It is not uncommon for the terms of a Lease to be varied by a Deed of Variation; however, both Landlords and Tenants should beware that the legal effect of such variation can in fact end the existing lease and create a new one (i.e. Surrender & Re-Grant) which in itself can have unexpected and far-reaching consequences.
How does this impact upon a Tenant?
Well, the main issue is that any new lease created could trigger a new Stamp Duty Land Tax (SDLT) payment. Depending on factors such as level of rent, unexpired term etc., the SDLT on the newly created lease could be considerable.
How does this impact upon a Landlord?
Potentially it could impact guarantee provisions, security of tenure (statutory rights to renew) and possible even original tenant liability.
Any new lease created will be between the current landlord and the current tenant, but any guarantor of the current tenant would be released, and any previous tenants and guarantors will similarly be off the hook so to speak.
If the existing lease is contracted out of the protection of the Landlord and Tenant Act 1954 (to exclude a Tenant’s statutory right to renew), the new lease will attract full security of tenure and renewal rights for the tenant.
If the existing lease pre-dates the Landlord and Tenant (Covenants) Act 1995, the landlord may find that a ‘new tenancy’ replaces what is commonly referred to as an ‘old tenancy’ that had the full original tenant liability, and such liability would simply fall away..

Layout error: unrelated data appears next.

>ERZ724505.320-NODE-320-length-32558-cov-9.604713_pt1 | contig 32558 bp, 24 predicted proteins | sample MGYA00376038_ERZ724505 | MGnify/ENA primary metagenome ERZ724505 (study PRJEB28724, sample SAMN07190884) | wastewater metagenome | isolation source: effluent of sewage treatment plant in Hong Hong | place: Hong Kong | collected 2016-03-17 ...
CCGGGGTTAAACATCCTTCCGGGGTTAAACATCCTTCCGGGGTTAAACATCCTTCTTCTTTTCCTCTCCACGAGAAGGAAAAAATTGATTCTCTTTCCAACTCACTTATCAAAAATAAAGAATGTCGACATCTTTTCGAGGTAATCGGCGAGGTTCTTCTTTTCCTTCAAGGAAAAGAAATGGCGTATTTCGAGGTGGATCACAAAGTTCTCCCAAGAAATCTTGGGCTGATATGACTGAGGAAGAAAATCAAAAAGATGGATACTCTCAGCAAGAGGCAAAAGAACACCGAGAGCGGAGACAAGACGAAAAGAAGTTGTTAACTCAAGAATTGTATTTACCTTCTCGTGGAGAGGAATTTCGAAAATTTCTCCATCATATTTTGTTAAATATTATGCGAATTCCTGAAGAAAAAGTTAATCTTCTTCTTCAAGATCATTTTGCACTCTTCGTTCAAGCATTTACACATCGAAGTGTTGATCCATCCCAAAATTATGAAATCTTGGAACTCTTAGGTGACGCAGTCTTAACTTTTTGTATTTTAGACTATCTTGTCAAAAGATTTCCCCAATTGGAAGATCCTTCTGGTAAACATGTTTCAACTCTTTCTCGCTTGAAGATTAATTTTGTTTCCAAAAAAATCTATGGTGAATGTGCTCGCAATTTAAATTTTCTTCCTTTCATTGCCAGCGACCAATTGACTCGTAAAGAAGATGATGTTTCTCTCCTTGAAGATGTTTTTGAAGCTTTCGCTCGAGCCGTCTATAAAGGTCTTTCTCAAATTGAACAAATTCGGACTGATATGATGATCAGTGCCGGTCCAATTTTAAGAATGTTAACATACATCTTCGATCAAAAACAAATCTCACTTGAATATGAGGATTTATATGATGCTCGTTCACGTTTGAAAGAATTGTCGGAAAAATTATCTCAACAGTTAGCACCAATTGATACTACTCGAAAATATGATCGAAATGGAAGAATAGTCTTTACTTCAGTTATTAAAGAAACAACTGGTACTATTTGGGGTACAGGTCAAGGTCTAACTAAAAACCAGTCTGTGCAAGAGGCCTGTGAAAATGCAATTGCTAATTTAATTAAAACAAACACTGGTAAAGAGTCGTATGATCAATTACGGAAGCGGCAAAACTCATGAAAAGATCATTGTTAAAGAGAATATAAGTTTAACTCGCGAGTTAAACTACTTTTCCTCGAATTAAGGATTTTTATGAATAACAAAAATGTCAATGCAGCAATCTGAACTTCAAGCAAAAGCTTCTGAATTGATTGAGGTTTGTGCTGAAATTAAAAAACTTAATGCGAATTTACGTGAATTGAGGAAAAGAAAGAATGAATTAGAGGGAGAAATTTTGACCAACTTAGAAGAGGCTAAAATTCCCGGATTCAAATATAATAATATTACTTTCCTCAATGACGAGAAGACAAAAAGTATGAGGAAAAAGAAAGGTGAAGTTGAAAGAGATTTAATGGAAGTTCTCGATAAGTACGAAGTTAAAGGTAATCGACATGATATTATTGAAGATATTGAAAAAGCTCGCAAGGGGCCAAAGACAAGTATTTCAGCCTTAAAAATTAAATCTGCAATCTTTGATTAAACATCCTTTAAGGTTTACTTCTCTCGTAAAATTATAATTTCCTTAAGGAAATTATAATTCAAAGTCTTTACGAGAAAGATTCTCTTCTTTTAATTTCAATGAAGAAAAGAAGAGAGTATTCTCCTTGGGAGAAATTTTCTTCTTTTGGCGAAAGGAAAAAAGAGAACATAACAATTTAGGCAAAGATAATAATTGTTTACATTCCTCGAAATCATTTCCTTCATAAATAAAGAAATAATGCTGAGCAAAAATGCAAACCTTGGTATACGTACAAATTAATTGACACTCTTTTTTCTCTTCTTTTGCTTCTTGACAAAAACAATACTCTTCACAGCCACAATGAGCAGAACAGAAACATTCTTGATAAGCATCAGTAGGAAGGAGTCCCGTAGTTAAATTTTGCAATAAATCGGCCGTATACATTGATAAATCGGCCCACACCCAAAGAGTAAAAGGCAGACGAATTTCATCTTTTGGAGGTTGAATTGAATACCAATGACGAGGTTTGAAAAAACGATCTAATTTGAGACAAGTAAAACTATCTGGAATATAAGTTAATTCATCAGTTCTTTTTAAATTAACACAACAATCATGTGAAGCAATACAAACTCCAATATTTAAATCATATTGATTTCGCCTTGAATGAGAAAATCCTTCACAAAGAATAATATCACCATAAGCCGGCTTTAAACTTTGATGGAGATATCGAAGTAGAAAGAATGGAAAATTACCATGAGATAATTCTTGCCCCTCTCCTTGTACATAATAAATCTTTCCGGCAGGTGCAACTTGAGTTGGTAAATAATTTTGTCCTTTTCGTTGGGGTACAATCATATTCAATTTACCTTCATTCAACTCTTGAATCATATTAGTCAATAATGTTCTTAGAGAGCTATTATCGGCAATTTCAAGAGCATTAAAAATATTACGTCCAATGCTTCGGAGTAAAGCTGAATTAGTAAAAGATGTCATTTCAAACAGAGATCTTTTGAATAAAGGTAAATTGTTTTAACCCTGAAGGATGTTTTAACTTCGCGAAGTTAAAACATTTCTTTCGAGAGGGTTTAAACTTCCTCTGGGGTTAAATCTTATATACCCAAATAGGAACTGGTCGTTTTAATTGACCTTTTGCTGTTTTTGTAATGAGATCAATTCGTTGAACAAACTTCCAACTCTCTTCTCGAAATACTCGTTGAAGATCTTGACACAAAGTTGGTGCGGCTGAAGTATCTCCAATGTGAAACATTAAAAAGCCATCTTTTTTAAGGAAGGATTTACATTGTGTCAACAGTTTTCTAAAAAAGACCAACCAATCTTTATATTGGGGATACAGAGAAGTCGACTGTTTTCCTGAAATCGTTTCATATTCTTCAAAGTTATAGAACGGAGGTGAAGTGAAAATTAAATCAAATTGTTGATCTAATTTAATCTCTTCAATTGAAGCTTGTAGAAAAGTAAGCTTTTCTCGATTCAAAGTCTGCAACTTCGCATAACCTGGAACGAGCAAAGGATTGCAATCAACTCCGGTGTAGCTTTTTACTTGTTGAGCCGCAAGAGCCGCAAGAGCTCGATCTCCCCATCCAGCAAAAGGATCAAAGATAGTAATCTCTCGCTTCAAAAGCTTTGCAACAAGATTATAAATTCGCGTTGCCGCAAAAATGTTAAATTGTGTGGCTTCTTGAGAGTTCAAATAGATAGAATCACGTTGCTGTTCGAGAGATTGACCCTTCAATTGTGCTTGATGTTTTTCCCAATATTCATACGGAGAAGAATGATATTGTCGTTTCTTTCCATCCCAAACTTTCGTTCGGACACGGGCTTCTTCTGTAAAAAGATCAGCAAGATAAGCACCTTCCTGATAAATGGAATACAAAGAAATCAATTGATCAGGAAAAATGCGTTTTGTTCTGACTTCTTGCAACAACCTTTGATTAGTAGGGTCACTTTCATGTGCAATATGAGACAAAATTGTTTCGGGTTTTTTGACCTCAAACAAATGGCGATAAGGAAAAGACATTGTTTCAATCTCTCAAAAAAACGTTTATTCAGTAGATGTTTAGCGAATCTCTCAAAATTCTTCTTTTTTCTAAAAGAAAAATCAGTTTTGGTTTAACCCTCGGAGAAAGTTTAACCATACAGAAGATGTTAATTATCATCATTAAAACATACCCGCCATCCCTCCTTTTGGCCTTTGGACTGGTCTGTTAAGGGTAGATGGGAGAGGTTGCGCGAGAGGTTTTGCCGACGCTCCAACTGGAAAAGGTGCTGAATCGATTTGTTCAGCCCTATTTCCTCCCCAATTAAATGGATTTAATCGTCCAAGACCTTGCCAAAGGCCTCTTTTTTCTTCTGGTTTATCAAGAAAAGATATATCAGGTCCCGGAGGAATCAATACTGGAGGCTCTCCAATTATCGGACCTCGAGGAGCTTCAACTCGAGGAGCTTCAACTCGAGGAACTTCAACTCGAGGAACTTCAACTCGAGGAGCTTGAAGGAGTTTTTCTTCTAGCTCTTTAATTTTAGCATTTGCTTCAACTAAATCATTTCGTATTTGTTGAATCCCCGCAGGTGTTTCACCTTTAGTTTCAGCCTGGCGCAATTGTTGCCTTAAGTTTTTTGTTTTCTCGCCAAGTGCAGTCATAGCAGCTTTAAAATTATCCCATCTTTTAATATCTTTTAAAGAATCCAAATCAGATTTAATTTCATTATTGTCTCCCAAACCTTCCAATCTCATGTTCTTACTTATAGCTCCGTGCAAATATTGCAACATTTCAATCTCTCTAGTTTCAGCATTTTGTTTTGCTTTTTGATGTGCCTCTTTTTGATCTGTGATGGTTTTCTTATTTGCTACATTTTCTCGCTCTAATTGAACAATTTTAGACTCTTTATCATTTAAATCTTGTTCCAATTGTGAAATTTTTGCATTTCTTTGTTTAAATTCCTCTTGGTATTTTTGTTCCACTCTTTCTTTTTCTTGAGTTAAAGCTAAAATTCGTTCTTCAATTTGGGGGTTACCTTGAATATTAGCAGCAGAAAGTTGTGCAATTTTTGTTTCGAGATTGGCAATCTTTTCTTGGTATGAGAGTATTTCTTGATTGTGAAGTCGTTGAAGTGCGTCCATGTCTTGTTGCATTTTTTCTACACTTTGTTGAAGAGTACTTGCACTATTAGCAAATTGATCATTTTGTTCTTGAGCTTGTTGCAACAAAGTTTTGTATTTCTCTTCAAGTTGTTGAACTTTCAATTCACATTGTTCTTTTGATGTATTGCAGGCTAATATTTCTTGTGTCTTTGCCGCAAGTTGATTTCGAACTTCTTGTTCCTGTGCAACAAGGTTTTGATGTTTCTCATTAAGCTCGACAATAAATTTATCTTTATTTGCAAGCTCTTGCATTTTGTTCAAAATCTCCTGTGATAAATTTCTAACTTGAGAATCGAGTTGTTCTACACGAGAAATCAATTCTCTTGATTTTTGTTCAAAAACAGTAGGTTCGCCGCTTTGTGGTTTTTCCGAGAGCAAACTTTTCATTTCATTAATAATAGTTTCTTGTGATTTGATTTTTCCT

So, how does a Surrender and Re-Grant occur?
A Surrender and Re-Grant occurs where variations to a lease are so inconsistent with the continuation of the existing relationship and can often occur without the parties intending it, or even realising that this has happened. Typical variations that would trigger this are variations that alter either the length of the term or the physical extent of the premises
Ok, I understand the above, but how can I avoid a Surrender and Re-Grant?
It depends what the parties are trying to achieve at the outset. If, for example, they are looking to extend the lease term, then rather than a Deed of Variation, the parties could instead look to enter into a reversionary lease (i.e. a lease that only commences on the expiry of the existing lease). If, on the other hand, the parties wanted to alter the extent of the demise, then they could either have a Surrender of Part (if the demise is decreasing) or a Supplemental Lease of the additional area (if the demise is increasing).
But the main thing is to take legal advice, right?
Yes, it is imperative that bother Landlords and Tenants seek independent legal advice. An unintentional Surrender and Re-Grant could be catastrophic, but equally there are times when it may be beneficial. Our Legal 500 recognised Commercial Property Team has a wealth of experience advising both Landlords and Tenants on precisely these matters.
Contact a member of the team on 0800 800 6004